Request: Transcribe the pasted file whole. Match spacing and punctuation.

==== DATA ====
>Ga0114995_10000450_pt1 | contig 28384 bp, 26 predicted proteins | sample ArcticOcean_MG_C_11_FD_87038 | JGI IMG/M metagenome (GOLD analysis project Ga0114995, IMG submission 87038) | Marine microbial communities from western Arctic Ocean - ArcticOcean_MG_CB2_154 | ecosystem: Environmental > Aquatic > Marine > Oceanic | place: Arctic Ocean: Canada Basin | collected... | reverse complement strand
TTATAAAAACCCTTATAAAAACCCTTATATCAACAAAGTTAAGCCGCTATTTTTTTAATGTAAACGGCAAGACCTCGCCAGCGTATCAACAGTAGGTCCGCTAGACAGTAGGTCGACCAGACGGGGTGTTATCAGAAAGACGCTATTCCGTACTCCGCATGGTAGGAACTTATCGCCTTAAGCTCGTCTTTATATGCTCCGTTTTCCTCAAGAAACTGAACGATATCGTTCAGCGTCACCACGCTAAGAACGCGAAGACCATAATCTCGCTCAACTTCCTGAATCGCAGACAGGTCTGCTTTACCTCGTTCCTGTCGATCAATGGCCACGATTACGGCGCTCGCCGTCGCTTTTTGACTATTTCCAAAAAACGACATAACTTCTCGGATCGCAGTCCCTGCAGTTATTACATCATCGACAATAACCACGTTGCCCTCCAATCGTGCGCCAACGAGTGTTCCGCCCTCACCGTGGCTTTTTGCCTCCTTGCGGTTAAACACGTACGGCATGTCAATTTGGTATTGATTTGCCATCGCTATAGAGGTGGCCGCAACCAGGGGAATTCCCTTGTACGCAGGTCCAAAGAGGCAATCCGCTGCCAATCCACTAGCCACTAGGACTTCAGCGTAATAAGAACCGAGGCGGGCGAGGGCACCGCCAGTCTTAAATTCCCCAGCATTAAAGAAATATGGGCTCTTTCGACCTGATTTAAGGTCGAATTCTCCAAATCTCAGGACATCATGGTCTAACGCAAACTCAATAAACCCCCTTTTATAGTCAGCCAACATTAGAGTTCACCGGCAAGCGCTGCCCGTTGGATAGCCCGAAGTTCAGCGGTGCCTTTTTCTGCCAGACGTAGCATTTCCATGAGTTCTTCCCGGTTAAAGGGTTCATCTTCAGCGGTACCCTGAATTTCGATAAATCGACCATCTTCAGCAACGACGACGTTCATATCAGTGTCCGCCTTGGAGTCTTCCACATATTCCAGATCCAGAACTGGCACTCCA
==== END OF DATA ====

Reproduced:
>Ga0114995_10000450_pt1 | contig 28384 bp, 26 predicted proteins | sample ArcticOcean_MG_C_11_FD_87038 | JGI IMG/M metagenome (GOLD analysis project Ga0114995, IMG submission 87038) | Marine microbial communities from western Arctic Ocean - ArcticOcean_MG_CB2_154 | ecosystem: Environmental > Aquatic > Marine > Oceanic | place: Arctic Ocean: Canada Basin | collected... | reverse complement strand
TTATAAAAACCCTTATAAAAACCCTTATATCAACAAAGTTAAGCCGCTATTTTTTTAATGTAAACGGCAAGACCTCGCCAGCGTATCAACAGTAGGTCCGCTAGACAGTAGGTCGACCAGACGGGGTGTTATCAGAAAGACGCTATTCCGTACTCCGCATGGTAGGAACTTATCGCCTTAAGCTCGTCTTTATATGCTCCGTTTTCCTCAAGAAACTGAACGATATCGTTCAGCGTCACCACGCTAAGAACGCGAAGACCATAATCTCGCTCAACTTCCTGAATCGCAGACAGGTCTGCTTTACCTCGTTCCTGTCGATCAATGGCCACGATTACGGCGCTCGCCGTCGCTTTTTGACTATTTCCAAAAAACGACATAACTTCTCGGATCGCAGTCCCTGCAGTTATTACATCATCGACAATAACCACGTTGCCCTCCAATCGTGCGCCAACGAGTGTTCCGCCCTCACCGTGGCTTTTTGCCTCCTTGCGGTTAAACACGTACGGCATGTCAATTTGGTATTGATTTGCCATCGCTATAGAGGTGGCCGCAACCAGGGGAATTCCCTTGTACGCAGGTCCAAAGAGGCAATCCGCTGCCAATCCACTAGCCACTAGGACTTCAGCGTAATAAGAACCGAGGCGGGCGAGGGCACCGCCAGTCTTAAATTCCCCAGCATTAAAGAAATATGGGCTCTTTCGACCTGATTTAAGGTCGAATTCTCCAAATCTCAGGACATCATGGTCTAACGCAAACTCAATAAACCCCCTTTTATAGTCAGCCAACATTAGAGTTCACCGGCAAGCGCTGCCCGTTGGATAGCCCGAAGTTCAGCGGTGCCTTTTTCTGCCAGACGTAGCATTTCCATGAGTTCTTCCCGGTTAAAGGGTTCATCTTCAGCGGTACCCTGAATTTCGATAAATCGACCATCTTCAGCAACGACGACGTTCATATCAGTGTCCGCCTTGGAGTCTTCCACATATTCCAGATCCAGAACTGGCACTCCA